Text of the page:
Brighton Park, a working-class neighborhood on Chicago’s southwest side, is home to residents working together to build a brighter future.  

Once an industrial center, Brighton Park was hit hard by factory closures in the 1970s, causing many residents to move elsewhere. The population has rebounded in the last few decades as the community has welcomed an influx of Latinx immigrants. 

Despite Brighton Park’s growth, the community has faced challenges and a lack of outside investment. To address these inequities, residents, local leaders, schools and nonprofits have united to respond to residents’ needs and create more opportunities. 

In 2013, these community champions formed the Brighton Park Neighborhood Network with support from United Way. The Network, led by the Brighton Park Neighborhood Council (BPNC), has created strong partnerships across sectors to uplift families, households and the entire neighborhood for generations to come. 

“You can’t do it by yourself. We all bring a certain set of skills,” said Veronica Smith, Director of Clinical Services for BPNC. “You have certain resources and I have certain resources, so when I connect to you, I’m all of a sudden connected to something else…It’s almost musical sometimes when you pick up the phone and call this person and that person, and it all works.”

Read below to learn how the Brighton Park Neighborhood Network is building a stronger community for all its neighbors!



Local schools and the Neighborhood Network are working together to build “community schools” that help students thrive both academically and personally. 

After school, students who are facing challenges can stay for tutoring and enrichment classes that open doors to new opportunities not offered during the school day. “Students are referred to the [after-school] program using 12 risk factors [such as] being bullied or having a parent who is incarcerated or receiving free or reduced lunch. We also focus on students who are struggling academically or are close to being off-track,” said Maricela Bautista, Director of Community Schools at BPNC. 

On any given afternoon, students can be found creating DIY art projects out of recycled materials, crafting their own podcasts about ghost legends or a number of other educational activities. Students can also eat a meal with their friends and get exercise in a basketball or martial arts class.   

Parent Engagement

While students are learning after school, their parents can take classes, too. The Network hosts citizenship, computer and arts classes, as well as English-language tutoring for adults in the neighborhood. 

This is just one way the Network is investing in parents’ success. Through leadership programs, parents can also train to work as teachers’ aides in schools. These opportunities foster deeper connections between neighbors and encourages parents to reach their personal goals, like continuing their education or entering the workforce full-time.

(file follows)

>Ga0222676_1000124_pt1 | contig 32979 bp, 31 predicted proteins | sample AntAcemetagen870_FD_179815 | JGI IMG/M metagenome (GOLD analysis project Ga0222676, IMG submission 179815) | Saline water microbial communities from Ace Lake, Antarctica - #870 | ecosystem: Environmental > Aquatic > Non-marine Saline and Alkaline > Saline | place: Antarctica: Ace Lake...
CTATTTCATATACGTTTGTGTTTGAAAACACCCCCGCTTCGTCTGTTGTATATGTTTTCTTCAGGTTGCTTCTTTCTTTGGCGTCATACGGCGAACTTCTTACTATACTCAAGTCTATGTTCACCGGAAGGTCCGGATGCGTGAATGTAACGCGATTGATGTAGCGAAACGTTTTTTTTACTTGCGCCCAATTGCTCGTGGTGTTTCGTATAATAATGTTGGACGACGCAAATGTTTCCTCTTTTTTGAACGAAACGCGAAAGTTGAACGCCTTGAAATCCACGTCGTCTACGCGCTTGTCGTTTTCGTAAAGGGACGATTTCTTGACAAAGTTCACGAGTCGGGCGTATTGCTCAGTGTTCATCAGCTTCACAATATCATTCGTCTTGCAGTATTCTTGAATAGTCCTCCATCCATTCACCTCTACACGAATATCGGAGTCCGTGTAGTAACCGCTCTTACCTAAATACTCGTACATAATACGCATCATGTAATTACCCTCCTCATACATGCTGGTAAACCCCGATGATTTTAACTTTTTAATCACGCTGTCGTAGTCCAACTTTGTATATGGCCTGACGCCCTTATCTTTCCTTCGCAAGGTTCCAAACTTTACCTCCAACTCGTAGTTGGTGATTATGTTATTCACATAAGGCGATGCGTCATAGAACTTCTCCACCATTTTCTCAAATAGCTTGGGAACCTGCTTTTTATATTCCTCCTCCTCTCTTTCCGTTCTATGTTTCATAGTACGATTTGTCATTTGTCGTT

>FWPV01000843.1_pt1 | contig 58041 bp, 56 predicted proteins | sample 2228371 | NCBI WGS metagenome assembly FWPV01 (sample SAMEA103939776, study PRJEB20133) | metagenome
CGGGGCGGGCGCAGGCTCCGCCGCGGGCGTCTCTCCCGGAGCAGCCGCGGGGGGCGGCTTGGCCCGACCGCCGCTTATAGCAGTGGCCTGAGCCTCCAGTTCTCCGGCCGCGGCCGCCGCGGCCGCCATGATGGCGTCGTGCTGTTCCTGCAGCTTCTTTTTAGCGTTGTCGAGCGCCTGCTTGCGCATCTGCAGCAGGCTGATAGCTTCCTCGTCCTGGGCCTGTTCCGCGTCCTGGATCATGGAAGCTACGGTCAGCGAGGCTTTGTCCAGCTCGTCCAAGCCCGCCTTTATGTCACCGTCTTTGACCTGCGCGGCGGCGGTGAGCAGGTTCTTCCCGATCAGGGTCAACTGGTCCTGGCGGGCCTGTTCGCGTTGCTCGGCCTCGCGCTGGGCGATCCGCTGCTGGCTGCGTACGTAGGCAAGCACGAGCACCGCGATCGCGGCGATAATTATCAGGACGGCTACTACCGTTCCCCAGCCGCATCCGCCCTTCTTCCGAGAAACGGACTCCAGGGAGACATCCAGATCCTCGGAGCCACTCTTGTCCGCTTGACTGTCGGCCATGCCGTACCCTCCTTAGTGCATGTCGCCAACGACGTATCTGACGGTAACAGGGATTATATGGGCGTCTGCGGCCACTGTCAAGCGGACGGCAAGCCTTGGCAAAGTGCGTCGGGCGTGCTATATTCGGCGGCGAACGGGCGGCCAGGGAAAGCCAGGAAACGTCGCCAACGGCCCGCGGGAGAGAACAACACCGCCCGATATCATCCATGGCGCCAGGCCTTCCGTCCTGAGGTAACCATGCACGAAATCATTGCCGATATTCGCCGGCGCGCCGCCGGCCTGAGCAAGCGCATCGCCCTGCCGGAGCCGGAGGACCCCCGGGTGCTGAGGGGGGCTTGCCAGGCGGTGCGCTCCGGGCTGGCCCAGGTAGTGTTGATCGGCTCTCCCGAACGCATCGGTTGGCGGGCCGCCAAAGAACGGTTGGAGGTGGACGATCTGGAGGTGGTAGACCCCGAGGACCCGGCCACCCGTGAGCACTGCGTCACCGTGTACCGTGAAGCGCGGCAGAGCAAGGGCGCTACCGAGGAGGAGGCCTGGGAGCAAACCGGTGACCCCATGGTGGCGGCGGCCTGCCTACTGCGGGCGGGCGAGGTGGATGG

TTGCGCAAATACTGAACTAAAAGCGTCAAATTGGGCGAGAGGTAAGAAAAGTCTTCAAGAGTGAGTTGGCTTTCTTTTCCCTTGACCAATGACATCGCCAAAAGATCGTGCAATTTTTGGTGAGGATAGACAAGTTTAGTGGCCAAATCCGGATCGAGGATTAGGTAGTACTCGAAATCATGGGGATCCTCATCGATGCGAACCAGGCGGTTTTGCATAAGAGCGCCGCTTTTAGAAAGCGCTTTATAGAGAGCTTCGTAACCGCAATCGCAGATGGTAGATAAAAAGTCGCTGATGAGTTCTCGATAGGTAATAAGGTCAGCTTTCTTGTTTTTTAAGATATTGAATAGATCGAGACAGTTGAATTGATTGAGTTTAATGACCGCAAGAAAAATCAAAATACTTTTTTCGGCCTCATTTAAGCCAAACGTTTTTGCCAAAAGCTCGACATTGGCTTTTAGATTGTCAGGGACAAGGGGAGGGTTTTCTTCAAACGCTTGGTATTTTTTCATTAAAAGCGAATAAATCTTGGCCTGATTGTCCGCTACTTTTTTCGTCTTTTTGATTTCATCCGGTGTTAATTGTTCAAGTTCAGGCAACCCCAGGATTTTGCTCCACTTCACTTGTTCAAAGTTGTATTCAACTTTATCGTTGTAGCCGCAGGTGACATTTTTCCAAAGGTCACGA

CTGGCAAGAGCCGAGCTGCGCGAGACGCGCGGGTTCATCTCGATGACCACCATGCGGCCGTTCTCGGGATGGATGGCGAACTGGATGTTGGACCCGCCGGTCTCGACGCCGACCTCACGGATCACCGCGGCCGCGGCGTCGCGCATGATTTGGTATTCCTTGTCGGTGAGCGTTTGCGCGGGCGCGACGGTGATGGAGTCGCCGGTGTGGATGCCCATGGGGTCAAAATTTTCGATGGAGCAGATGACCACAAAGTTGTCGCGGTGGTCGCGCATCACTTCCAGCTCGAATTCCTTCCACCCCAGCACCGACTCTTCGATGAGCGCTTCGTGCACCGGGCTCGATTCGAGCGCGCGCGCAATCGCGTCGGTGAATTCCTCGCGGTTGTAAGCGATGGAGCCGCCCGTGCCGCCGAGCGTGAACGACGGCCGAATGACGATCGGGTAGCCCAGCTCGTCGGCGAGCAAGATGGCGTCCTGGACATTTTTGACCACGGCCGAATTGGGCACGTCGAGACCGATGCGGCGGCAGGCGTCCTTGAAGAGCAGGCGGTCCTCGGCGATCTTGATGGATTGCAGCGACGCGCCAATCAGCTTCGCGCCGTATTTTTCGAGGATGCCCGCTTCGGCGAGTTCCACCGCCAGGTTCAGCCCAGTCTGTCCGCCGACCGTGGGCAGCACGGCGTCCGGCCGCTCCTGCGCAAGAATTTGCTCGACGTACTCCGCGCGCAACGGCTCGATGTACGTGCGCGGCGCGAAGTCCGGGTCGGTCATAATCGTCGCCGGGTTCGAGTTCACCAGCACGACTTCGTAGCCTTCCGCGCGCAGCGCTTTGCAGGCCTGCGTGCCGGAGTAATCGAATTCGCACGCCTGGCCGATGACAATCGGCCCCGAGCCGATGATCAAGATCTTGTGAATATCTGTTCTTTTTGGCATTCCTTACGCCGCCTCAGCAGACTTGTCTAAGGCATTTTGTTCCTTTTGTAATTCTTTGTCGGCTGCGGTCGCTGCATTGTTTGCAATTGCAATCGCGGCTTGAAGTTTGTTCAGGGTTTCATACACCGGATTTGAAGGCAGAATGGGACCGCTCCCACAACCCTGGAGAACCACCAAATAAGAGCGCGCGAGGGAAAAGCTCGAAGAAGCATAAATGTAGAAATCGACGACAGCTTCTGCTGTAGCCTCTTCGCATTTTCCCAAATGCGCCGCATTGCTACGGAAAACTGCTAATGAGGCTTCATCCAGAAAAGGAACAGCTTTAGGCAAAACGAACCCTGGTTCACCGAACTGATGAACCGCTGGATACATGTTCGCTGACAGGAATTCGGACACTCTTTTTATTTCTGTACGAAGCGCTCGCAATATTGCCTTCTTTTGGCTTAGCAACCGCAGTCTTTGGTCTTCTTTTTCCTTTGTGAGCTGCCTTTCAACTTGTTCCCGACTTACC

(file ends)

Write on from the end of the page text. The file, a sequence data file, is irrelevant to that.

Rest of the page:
Rosa Galvan, a local mom of two, has been a parent mentor at Burroughs Elementary for eight years. She supports a school counselor by helping with clerical work. “I enjoy helping the students out and seeing how they progress from when they were struggling in the beginning to getting better and better,” Rosa said. “It feels good that I was part of that progress. Sometimes, I get even more excited than the students!”


Improving residents’ physical health and emotional wellness is a top priority for the Brighton Park Neighborhood Network. Its Health Committee unites residents, health providers and nonprofits to assess and respond to health trends in the community and host health resource fairs for residents.

Several Network partners also provide mental health and therapeutic services to students, individuals and families. Saint Anthony’s Hospital and Heartland Alliance provide adult and family services to address interpersonal violence, trauma and general wellness. Meanwhile, BPNC counselors support students through crises and trauma and provide referrals to Network partners that can offer additional support.

Together, they’re ensuring residents are healthy and can access the care they need ⁠— an indicator of a strong neighborhood.  

“We work together to empower [our clients] to know that a traumatic experience is not one that defines them,” said Stephanie Gaspar-Hernandez, Clinical Case Manager at Heartland Alliance. “We also help with their life goals and let them know that there are systems of support and resources out there for [those] who are facing oppression in health systems and mental health stigmas that affect the way they heal.”


All of these programs help make the community safer. Instead of exclusively relying on policing and incarceration to reduce crime, Network partners invest in violence-prevention and housing programs.

Each year, more than 150 parents volunteer to keep local streets safe through the Neighborhood Network’s Safe Passage and Parent Patrol programs. And just last month, the Network announced plans for Leaders of Tomorrow, a new violence-prevention program that will provide mentoring to more young people in the neighborhood. 

Additionally, creating a safe community requires access to affordable housing. With designated funding from United Way and the Siemer Institute, the Network’s Success & Stability program offers resources to students and their families who are experiencing homelessness.

Together, these resources create a stronger Brighton Park. When you invest in our Neighborhood Networks, you help build a thriving Chicago region that all of our neighbors are proud to call “home.” Give today!